Maybe between 8 and 11, personally, as the "Magic Hero" types wouldn't rely upon the Magic Axiom, while minor "hedge craft" and witchery could be represented by nothing more than Ax 11 at most.

In the end however, All I had for a theme was exactly what was cited, DC/Marvel/ETC. -- which just didn't seem to be sufficient.

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Ok, so I was doing some more thinking and see the problem I am having. I want to keep the normal core earth axioms, so that we have a standard comic book world a la Marvel/ DC/ Kurt Busiek's Astro City/ Valiant/ Wild Storm - in these cases the worlds all have Superheroes but the world remains pretty much one that we in the reading world can very much identify with.

 

I want the same here, a world that is mostly normal with the addition of Superheroes.

This is a contradiction: as soon as you add super-powers to our world, it would be changed immediately. It wouldn't be "normal" anymore. Even if the super-powers came to light only yesterday, by today the economy would be in turmoil and antagonistic nations would be mobilizing preemptively. The only way to resolve a mundane cosm that also has super-powers is to make them necessarily secret and rare.

 

If we can go the alternate history route, here's an idea: Take the Weird War concept, that super-powers were developed during WW2, and then suppose the only way the war would ever end (and not use the nuclear option) was to ban development of super-powers. Of course, governments would secretly work on them anyway like they do with biological weapons, but to the public the war is over and life goes back to normal. Super-powers are illegal and feared by the general populace because they could upset the balance of the world and topple it into an apocalyptic WW3. The game balance for super-powered characters is that their powers always have obvious side-effects; there's no way for them to use them discreetly. Add modern forensics and a specially-equipped government agency that hunts down extranormals, and the player characters would have very good reasons to seek solutions without using their powers, and to go the costumed hero trope that is popular in the comics.

 

I prefer a simplistic method to add superheroes to Torg; don't define the super-powered cosm at all, and have the super-characters be sent to help Core Earth in a similar way that Dr. Hachi Mara-Two was sent (one-way.) Those characters would be powered through a World Law, so the only way they can use their powers is by spending a possibility on a realilty bubble. They'd never be in their own cosms, so wouldn't ever have home-reality advantage, would always be at risk of disconnection, and would burn their possibilities faster than characters chosen from more mundane realities. Torg was meant to be balanced that way, and it needs a sensitive GM to make it work.

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This is a contradiction: as soon as you add super-powers to our world, it would be changed immediately. It wouldn't be "normal" anymore.

One of the classic features of a "Super Earth" is that the arrival of superbeings didn't actually alter the history.

Superbeings altering history is more in line with the "Watchmen" novel/film or the "New Universe" made by Marvel in the mid-80s.

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This is a contradiction: as soon as you add super-powers to our world, it would be changed immediately. It wouldn't be "normal" anymore. Even if the super-powers came to light only yesterday, by today the economy would be in turmoil and antagonistic nations would be mobilizing preemptively.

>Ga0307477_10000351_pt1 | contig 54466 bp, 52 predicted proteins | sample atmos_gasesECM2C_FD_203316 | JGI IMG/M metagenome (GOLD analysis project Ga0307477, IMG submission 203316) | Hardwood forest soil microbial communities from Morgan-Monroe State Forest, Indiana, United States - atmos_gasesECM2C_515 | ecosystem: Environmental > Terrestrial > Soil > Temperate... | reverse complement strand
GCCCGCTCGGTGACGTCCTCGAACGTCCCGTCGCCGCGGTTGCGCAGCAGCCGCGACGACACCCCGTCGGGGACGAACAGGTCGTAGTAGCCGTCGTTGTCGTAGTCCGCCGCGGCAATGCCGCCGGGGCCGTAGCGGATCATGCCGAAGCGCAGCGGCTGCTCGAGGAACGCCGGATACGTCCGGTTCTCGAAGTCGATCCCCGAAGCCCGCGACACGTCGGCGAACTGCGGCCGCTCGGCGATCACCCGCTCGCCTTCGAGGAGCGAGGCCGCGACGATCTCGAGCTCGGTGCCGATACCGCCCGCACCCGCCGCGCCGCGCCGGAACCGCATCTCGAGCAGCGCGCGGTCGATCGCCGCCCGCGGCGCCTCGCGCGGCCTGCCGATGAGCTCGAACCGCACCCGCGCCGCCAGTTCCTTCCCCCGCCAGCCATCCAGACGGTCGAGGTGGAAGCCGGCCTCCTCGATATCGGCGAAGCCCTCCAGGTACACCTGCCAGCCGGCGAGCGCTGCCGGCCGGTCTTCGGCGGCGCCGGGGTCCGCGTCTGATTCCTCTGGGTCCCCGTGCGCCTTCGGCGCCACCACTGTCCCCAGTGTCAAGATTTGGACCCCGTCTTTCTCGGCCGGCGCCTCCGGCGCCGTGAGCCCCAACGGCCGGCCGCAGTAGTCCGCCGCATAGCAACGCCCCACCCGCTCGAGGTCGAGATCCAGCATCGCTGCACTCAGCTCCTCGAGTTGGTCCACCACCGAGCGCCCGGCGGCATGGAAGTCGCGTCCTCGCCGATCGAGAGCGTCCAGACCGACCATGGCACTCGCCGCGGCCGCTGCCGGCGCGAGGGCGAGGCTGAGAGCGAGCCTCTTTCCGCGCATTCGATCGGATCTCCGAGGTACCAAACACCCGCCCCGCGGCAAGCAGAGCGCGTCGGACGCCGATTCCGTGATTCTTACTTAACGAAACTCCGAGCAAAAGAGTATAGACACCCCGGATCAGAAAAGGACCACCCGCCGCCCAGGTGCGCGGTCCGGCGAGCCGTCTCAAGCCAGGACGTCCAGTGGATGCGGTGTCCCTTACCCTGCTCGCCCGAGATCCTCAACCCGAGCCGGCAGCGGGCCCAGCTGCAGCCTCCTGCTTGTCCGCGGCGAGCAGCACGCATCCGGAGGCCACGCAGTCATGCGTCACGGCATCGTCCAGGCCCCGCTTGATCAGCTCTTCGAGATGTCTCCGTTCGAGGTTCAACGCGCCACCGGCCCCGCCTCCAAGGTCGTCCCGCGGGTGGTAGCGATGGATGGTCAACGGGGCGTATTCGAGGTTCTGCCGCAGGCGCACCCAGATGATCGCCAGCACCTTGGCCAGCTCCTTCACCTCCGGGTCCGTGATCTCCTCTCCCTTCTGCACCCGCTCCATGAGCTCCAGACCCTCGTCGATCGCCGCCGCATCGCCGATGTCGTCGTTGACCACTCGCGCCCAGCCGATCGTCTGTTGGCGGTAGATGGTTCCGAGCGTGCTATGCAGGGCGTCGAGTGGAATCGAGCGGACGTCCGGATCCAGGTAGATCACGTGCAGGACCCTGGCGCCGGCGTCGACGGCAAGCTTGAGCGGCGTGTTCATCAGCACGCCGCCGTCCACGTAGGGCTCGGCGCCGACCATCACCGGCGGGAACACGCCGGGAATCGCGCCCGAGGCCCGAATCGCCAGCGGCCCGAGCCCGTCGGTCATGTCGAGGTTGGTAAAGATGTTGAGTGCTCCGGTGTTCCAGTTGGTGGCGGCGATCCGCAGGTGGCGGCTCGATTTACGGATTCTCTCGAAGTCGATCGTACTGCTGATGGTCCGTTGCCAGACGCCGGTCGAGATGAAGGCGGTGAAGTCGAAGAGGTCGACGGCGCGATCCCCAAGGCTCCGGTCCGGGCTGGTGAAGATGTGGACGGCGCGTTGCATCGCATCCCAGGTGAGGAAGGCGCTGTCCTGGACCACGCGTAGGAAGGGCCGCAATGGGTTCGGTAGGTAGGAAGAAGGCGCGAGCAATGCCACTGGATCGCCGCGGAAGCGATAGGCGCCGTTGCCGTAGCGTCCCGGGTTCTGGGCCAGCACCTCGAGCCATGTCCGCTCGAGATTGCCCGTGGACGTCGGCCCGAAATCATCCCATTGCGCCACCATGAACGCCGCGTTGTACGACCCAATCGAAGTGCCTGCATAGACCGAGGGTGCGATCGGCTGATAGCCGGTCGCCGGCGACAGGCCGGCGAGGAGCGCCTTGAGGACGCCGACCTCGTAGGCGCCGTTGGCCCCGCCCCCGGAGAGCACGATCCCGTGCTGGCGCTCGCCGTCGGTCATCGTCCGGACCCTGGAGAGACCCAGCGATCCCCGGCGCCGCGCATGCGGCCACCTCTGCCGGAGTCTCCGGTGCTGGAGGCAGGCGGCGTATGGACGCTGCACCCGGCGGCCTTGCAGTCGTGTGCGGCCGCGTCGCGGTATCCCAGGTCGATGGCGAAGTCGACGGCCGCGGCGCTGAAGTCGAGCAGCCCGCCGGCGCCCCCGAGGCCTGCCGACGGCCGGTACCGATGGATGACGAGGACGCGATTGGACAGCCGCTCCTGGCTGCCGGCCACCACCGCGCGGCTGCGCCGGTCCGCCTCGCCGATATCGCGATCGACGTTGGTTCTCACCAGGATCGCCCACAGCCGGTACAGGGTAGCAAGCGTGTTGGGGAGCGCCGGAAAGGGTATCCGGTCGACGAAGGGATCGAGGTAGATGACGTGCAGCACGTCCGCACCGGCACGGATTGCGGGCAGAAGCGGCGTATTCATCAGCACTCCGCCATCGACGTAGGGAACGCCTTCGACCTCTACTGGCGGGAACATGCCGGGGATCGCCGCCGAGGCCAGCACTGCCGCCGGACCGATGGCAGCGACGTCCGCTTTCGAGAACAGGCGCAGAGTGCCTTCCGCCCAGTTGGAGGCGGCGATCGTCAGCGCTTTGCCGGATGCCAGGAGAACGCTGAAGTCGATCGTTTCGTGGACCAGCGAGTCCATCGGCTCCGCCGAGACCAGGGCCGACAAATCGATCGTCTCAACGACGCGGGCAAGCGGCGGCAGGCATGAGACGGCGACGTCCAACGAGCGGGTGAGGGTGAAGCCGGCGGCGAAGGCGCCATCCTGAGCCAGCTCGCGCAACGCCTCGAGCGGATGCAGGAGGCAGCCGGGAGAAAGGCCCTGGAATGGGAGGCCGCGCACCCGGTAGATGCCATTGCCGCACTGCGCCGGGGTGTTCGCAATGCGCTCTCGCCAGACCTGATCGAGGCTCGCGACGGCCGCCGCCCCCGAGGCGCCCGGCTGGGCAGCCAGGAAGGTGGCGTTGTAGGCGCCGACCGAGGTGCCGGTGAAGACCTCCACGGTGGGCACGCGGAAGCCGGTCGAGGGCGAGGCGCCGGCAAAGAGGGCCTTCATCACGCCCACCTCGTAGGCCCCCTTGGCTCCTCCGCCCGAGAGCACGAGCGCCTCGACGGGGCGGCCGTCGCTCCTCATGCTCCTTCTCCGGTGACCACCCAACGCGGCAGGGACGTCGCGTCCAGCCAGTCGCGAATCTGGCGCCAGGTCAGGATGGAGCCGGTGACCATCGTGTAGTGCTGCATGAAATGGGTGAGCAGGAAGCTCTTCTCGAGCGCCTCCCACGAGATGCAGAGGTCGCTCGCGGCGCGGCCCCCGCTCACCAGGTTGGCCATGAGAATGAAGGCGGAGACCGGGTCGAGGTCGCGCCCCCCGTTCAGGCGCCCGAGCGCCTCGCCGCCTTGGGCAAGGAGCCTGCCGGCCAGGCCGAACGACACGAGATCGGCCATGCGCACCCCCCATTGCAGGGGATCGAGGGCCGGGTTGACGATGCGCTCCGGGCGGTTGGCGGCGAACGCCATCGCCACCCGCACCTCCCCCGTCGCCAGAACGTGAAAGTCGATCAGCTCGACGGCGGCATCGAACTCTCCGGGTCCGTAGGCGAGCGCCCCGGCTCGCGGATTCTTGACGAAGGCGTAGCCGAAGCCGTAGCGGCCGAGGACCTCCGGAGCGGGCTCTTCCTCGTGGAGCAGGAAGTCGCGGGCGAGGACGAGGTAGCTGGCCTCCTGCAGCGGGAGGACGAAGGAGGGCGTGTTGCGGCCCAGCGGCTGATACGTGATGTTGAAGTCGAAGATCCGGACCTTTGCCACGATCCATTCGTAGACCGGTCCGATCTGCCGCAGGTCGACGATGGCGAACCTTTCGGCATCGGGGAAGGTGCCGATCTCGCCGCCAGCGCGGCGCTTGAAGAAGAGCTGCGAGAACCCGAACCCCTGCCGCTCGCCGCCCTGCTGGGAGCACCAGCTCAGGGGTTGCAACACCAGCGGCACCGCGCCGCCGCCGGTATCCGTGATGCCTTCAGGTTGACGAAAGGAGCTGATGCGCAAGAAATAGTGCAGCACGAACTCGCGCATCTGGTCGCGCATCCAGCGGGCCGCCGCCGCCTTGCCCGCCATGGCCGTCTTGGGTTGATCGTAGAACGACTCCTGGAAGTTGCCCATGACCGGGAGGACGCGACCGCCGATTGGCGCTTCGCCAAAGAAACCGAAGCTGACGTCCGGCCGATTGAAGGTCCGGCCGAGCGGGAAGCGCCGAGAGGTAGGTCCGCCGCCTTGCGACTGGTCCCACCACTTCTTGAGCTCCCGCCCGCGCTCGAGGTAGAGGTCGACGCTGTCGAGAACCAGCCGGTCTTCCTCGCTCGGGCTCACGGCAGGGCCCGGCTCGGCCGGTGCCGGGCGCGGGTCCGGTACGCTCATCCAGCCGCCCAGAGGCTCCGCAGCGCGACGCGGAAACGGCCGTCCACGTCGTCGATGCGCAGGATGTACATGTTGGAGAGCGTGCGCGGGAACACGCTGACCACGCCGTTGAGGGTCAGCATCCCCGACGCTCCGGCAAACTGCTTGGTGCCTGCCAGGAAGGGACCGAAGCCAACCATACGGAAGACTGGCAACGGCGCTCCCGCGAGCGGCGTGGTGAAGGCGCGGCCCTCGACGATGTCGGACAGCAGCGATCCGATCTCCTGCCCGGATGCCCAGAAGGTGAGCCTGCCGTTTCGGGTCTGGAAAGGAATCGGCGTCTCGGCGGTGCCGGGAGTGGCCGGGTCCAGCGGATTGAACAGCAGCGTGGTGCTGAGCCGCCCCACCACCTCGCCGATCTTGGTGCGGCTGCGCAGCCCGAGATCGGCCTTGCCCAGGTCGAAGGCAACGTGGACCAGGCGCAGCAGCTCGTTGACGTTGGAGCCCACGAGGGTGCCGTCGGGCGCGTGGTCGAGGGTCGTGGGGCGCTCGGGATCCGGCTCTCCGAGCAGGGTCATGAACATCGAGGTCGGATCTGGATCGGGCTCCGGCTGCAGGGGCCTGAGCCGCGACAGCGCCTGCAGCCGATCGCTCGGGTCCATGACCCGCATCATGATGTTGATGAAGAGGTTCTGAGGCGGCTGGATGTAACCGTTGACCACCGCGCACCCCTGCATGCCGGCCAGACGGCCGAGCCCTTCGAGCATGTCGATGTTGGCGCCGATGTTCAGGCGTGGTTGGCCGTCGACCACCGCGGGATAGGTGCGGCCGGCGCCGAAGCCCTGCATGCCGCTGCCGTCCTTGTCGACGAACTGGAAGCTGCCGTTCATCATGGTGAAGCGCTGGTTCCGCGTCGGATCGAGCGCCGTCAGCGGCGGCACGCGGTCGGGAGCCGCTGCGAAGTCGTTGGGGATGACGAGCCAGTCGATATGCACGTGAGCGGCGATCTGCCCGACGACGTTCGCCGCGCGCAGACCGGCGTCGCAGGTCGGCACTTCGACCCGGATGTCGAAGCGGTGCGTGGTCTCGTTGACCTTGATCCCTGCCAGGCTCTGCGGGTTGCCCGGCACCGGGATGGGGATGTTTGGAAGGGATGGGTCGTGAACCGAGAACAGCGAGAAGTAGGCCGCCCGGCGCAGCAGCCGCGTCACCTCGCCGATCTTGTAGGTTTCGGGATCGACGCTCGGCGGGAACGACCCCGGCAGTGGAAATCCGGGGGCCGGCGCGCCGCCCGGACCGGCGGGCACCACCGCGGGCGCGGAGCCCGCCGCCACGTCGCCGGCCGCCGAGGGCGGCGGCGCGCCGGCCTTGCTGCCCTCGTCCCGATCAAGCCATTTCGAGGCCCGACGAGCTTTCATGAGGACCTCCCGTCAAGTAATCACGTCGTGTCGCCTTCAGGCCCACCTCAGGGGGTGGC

Forgive Me, when I said normal I meant relatively of course. The problem many people have with the worlds of Comic Books is they say "that wouldn't happen in the 'REAL' world". I would never want to bring the Justice League to my world to meet mom and dad. This is because they would not be able to operate here.

 

No, the trick is to open the comic and go to their world. I want to go to their world with my sense of wonder intact and watch Supers battle to protect the city from the forces of evil!

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A place to start would be to look at superhero comics and prune out some aspects so as to narrow down the scope of the setting, and then work on the world laws from there. Are there alien races out in the universe, always sending their last survivor to live on Earth or looking for an excuse to try invading it? Are there supernatural heroes and villains? Are there gadgeteers building superscience devices that anyone can use (armies equipped with rayguns and rocketpacks) or are gadgets just another type of superpower only usable by the select few?

 

Good idea KJ. What I was thinking was I wanted the Heroes and Villains to have access to Advanced Tech, but did not want that Tech to end up being widespread and therefore having the world lose it's Tech 23 rating. Same thing for the Magic and Spirit levels. A convention of the Genre is to have Superheroes fight the occasional Mage, God, or Demon; without it severely changing the religious status of the world at large. Most people in the Marvel Universe don't really think Thor is the real Norse god o' thunder, the think he is just another superhero with delusions of grandeur.

 

I thought axioms might appear to be the same as our CE, but in reality the axioms would allow for much higher access to the tools of the Tech, Spirit, and Magic. I though that a "Law of Normalcy" WL might restrict the access of the higher axiom tools to P-rated characters. If a normal person comes across a piece of advanced tech it may short out or he just won't be able to figure out how to use it. Same with Magic spells or items.

 

Any other ideas?

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One strong image in "Superbeing Fiction" [DC Comics,etc] is that of the "Well Trained Normal" fighting alongside the "Truly Super".

Batman is the epitome of the "Well Trained Normal" while Superman is the epitome of the "Truly Super".